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Coffey v. Coffey

New Jersey Supreme Court

Decided: July 17, 1940.


On certiorari.

For the prosecutor, Benjamin A. Rimkufsky.

Before Justices Case, Donges and Heher.


[125 NJL Page 205]

The opinion of the court was delivered by

HEHER, J. On September 19th, 1925, prosecutor was adjudged "to be a disorderly person" in the Juvenile Court

[125 NJL Page 206]

of the County of Atlantic on a sworn complaint made by his wife, then a resident of the City of Philadelphia, in the State of Pennsylvania, charging that he had "abandoned, deserted and willfully refused or neglected to provide for" her, and ordered to pay the sum of $15 per week to "the Chief Probation Officer of the County of Atlantic for the support and maintenance of his said family." By an order entered or February 26th, 1927, the weekly payment thus prescribed was reduced to $7.50; and, by a like order made on September 1st, 1933, there was a further reduction to $3.50.

On February 21st, 1939, prosecutor presented a petition to the Atlantic County Juvenile and Domestic Relations Court, averring the non-residence of his wife at the time of the making of the complaint, and likewise when the subsequent orders adverted to were entered, and that she had never "maintained a residence" in this state and "would not become a public charge" therein, and praying that the judgment be vacated for want of jurisdiction of the subject-matter. A rule directing the defendants herein to show cause why the prayer of the petition should not be granted was discharged on the ground that the judgment, as so modified, "cannot now be collaterally attacked;" and this judicial action is now assailed on certiorari.

The argument is that under the revision of the Disorderly Persons' act adopted in 1898, as amended by chapter 86 of the laws of 1911 (Pamph. L. 1898, p. 947; Comp. Stat. 1910, p. 1931; Pamph. L. 1911, p. 117), jurisdiction could be conferred only by a complaint made by the municipal overseer of the poor, and that "it was also necessary to show" that the complaining wife "would become a public charge on the City of Atlantic City."

The instant proceeding is a direct rather than a collateral attack upon the judgment. Hinners v. Banville, 114 N.J. Eq. 348. Moreover, if there was a lack of jurisdiction of the subject-matter, the judgment is void, and is therefore subject to collateral attack. Maguire v. Van Meter, 121 N.J.L. 150; McMahon v. Amoroso, 108 N.J. Eq. 263.

Chapter 360 of the laws of 1912, as amended by Chapter 83 of the laws of

[125 NJL Page 207]

1918 (Pamph. L. 1912, p. 630; Pamph. L. 1918, p. 214), invested the several county juvenile courts with concurrent jurisdiction of "disputes involving the domestic relation, or the welfare of children, the jurisdiction over which is now or may hereafter be by law vested in any court of this State except the Court of Chancery and the Orphans Court," and defined that jurisdictional grant as embracing "complaints for violation" of the Disorderly Persons' act (Revision of 1898), the act for the settlement and relief of the poor (Revision of 1911), the act of 1915 concerning the welfare of children, "and the acts amendatory thereof and supplements thereto, where the gravamen of the complaint is the failure or neglect of one member of a family to satisfy or discharge his legal obligations to another member or members of the family; and charges against any persons for abandonment or non-support of wives, or children, or poor relatives, under any provision of law; and prosecutions instituted by the poormaster of any municipality, based upon or arising out of the marriage state."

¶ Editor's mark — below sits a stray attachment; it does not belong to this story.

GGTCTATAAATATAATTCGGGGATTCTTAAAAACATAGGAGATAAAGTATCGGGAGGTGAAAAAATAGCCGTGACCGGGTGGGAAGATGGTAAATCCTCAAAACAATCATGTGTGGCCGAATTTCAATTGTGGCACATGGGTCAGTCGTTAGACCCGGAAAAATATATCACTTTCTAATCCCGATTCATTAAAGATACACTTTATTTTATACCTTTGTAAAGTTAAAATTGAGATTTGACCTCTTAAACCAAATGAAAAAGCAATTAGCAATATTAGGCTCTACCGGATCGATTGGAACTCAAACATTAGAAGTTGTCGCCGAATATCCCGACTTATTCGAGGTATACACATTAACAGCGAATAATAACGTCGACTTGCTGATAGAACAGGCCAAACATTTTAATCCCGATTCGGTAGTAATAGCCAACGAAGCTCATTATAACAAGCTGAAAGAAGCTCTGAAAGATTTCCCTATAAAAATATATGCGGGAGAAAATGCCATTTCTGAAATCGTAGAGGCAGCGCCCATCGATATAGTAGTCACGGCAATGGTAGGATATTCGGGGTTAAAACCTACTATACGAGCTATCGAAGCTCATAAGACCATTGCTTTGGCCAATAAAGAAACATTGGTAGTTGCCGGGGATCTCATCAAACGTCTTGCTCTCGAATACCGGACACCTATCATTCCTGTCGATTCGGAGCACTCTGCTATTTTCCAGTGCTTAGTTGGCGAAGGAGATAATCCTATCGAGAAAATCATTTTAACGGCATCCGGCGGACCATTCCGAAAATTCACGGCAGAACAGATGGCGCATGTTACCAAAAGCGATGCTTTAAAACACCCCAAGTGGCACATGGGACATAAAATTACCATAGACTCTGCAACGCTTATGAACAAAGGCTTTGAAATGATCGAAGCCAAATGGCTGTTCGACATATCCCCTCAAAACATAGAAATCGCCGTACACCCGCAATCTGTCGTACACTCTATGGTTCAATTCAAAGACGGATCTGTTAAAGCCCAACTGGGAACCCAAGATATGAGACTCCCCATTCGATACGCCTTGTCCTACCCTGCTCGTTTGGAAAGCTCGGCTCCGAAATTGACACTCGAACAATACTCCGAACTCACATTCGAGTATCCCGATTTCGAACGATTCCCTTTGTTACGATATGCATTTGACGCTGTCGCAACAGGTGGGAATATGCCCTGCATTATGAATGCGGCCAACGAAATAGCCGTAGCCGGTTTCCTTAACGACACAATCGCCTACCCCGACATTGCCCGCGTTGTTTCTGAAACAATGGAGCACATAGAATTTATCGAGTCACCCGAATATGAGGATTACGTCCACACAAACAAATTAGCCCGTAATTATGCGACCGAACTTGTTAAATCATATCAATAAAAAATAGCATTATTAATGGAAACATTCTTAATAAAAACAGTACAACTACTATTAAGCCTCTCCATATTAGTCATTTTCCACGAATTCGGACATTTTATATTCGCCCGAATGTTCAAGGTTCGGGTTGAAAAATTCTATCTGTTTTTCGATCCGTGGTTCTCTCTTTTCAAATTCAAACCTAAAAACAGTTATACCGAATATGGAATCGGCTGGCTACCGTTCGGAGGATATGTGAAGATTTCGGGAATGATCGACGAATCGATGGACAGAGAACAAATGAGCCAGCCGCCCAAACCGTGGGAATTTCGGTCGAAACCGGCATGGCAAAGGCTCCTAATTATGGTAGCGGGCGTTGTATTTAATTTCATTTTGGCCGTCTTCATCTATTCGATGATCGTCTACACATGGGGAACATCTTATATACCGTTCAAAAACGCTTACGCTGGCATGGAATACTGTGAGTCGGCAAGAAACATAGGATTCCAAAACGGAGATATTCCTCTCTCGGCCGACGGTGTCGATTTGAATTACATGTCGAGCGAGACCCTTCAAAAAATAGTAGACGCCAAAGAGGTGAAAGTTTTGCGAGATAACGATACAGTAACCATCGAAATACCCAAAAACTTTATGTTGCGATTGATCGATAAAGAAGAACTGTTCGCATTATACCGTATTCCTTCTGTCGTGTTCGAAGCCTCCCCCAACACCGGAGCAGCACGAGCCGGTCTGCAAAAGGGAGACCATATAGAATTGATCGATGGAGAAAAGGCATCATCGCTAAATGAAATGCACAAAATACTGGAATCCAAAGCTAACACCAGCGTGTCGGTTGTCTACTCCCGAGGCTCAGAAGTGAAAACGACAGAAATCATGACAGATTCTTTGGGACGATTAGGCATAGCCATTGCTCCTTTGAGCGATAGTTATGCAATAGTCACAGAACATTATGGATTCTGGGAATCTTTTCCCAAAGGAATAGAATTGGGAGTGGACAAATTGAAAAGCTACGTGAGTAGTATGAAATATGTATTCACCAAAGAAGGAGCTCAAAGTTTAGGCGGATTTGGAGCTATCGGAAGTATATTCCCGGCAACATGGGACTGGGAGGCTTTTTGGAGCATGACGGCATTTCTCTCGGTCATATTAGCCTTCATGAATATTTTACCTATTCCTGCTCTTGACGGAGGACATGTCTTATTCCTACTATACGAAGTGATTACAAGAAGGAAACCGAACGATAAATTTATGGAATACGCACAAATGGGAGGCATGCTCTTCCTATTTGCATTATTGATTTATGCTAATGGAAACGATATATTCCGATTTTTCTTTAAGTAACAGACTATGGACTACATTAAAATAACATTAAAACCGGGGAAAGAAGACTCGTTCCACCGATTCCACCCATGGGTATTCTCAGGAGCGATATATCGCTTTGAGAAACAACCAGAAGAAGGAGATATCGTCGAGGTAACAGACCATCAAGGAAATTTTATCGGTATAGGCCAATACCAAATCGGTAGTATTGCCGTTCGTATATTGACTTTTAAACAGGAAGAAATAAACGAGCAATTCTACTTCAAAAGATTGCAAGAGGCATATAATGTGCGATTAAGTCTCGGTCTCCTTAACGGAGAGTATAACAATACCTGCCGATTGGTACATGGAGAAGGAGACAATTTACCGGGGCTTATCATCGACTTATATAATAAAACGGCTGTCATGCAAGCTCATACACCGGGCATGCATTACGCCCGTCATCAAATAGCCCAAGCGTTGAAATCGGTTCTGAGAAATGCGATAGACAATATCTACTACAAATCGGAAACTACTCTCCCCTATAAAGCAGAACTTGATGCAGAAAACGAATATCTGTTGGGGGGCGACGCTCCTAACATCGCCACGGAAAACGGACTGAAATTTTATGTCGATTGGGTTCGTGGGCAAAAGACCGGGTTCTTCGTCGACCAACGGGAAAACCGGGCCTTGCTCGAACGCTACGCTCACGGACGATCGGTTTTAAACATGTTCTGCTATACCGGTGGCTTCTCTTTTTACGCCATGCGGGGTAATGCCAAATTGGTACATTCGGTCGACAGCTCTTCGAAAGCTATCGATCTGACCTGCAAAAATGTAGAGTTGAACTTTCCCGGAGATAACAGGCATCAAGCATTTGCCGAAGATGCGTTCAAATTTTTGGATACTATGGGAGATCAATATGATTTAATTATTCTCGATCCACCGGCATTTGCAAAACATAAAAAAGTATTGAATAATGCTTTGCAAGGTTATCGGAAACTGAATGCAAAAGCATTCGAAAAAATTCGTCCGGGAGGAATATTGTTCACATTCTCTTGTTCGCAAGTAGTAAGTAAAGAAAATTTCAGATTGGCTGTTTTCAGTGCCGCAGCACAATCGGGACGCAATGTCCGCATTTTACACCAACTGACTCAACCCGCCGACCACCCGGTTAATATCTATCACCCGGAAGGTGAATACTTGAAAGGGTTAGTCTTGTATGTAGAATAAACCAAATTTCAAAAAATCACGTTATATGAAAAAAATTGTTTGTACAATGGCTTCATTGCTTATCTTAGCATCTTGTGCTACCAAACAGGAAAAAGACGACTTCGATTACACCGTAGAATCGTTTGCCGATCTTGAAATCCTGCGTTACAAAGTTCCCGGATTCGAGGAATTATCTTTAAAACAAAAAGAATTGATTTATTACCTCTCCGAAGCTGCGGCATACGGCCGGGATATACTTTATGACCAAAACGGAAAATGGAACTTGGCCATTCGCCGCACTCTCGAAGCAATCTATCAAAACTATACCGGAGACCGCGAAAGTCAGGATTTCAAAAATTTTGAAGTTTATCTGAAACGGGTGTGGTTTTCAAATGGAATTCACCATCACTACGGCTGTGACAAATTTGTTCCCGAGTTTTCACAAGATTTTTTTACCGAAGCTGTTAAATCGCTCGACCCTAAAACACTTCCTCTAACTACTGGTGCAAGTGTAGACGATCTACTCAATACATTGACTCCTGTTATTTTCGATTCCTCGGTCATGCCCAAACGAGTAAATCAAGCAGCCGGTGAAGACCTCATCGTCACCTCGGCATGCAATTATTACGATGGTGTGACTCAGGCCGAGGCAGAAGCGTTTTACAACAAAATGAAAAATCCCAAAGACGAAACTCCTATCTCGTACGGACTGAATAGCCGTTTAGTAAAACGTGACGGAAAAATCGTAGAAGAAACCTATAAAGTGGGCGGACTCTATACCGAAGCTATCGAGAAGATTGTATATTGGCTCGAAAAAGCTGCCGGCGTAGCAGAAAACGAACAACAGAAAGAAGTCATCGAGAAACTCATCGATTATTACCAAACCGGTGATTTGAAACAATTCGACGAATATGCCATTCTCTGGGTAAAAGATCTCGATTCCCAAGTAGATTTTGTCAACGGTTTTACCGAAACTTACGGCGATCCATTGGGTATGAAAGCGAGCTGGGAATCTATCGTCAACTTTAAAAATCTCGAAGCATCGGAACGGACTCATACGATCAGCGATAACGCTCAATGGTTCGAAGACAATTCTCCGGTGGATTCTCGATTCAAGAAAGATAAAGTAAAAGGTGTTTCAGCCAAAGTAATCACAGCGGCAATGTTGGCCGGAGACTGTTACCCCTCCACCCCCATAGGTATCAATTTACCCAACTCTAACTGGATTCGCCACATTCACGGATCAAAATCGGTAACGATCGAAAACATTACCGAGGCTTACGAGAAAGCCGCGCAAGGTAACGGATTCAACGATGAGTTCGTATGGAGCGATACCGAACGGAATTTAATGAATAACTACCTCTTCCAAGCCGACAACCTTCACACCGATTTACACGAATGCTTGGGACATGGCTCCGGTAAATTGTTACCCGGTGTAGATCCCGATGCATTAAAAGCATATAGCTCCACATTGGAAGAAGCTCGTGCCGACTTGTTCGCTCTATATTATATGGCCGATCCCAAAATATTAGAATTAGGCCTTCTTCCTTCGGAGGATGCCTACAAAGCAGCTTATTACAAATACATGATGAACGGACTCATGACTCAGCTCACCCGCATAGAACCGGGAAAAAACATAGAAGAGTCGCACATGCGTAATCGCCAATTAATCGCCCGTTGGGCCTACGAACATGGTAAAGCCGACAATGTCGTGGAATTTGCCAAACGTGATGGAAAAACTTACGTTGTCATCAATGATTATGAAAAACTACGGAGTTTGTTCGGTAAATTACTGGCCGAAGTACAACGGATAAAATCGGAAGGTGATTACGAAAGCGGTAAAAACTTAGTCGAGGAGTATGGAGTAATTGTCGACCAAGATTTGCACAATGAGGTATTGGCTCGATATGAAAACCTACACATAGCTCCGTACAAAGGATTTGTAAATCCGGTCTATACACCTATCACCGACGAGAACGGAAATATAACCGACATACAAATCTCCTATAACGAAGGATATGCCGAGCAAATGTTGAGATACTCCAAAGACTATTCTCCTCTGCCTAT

Prosecutor seems to have been adjudged a disorderly person under the provisions of section 17 of the act relating to disorderly persons, supra; and, since the complaint was not interposed by the municipal overseer of the poor, as is therein provided, the jurisdiction of the county Juvenile Court was not lawfully invoked, and the judgment is therefore void. The Juvenile Court could not entertain jurisdiction under the statute upon the complaint tendered by the wife. This statutory proceeding was designed to safeguard the municipality against loss arising from the failure of the erring husband to discharge the particular marital duty; it was not the purpose to provide direct relief for the neglected wife. Gedney v. Dey, 44 N.J.L. 576; Heller v. Brown, 57 Id. 634; O'Shaughnessy v. McLorinan, 43 Id. 410. The making of a complaint by the municipal overseer of the poor and an allegation therein that, by reason of the husband's desertion or willful refusal or neglect to provide for and maintain his wife, she "may become chargeable to" the municipality, were jurisdictional prerequisites. Bennett v. Lloyd, 78 Id. 212; Eckerson v. Mitchell, 74 Id. 347; Cohen v. Camden, 58 Id. 499. The ruling principle was also applied in Kaufman v. Smathers, 111 Id. 52.

[125 NJL Page 208]

The case of Hall v. Corio, 122 N.J.L. 73, is not in point. The revision of the act to establish Juvenile and Domestic Relations Courts, adopted in 1929 (Pamph. L., p. 274), enlarges upon the jurisdiction of such courts as defined in the pre-existing enactments. These supplemental provisions are referred to in the last cited case. They are not applicable here, since the challenged judgment was entered prior to the adoption of the revision.

While section 23 of the Disorderly Persons' act, supra (Comp. Stat. 1910, p. 1933), provided that all such orders "shall continue in force for the term of one year from the time when the payments therein directed commence to run," yet such orders on their face are determinative of rights of the parties at the time they were entered, and we think that, being void, they should in the circumstances have been vacated.

The judgment is accordingly vacated for lack of jurisdiction of the subject-matter, but without costs.


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